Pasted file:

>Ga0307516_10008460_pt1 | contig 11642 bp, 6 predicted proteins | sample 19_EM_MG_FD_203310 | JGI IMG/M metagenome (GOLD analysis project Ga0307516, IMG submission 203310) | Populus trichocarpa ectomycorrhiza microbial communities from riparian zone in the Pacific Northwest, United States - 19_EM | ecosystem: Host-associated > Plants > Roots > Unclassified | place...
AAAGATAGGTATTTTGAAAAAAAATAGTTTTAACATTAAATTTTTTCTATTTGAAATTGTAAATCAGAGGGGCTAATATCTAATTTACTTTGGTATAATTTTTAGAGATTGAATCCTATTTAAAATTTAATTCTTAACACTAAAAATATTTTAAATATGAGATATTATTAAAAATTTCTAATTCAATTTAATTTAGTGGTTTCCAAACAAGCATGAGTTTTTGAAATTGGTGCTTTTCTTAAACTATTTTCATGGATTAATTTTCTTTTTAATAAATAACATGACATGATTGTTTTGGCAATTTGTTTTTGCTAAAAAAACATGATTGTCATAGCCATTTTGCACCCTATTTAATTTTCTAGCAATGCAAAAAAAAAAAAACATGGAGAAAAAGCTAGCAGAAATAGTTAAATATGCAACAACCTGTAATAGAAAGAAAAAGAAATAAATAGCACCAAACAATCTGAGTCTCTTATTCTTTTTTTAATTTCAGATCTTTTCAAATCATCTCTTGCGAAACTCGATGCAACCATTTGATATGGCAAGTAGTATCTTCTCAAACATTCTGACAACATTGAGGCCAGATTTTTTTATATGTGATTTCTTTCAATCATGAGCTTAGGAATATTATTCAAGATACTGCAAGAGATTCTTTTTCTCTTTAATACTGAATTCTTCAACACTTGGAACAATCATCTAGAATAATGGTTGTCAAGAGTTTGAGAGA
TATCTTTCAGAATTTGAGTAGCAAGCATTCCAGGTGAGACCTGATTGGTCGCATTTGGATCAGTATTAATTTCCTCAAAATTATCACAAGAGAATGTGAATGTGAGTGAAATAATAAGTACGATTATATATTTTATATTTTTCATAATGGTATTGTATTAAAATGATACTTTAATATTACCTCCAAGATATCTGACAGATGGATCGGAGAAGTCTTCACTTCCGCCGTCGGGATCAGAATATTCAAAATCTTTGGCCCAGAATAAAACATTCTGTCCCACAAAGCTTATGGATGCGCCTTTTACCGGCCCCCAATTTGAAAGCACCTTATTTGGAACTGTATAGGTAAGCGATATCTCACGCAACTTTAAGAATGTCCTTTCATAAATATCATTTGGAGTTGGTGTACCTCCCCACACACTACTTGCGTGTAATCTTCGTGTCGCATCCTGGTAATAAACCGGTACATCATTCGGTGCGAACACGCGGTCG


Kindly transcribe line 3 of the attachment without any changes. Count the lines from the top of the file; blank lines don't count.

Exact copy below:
TATCTTTCAGAATTTGAGTAGCAAGCATTCCAGGTGAGACCTGATTGGTCGCATTTGGATCAGTATTAATTTCCTCAAAATTATCACAAGAGAATGTGAATGTGAGTGAAATAATAAGTACGATTATATATTTTATATTTTTCATAATGGTATTGTATTAAAATGATACTTTAATATTACCTCCAAGATATCTGACAGATGGATCGGAGAAGTCTTCACTTCCGCCGTCGGGATCAGAATATTCAAAATCTTTGGCCCAGAATAAAACATTCTGTCCCACAAAGCTTATGGATGCGCCTTTTACCGGCCCCCAATTTGAAAGCACCTTATTTGGAACTGTATAGGTAAGCGATATCTCACGCAACTTTAAGAATGTCCTTTCATAAATATCATTTGGAGTTGGTGTACCTCCCCACACACTACTTGCGTGTAATCTTCGTGTCGCATCCTGGTAATAAACCGGTACATCATTCGGTGCGAACACGCGGTCG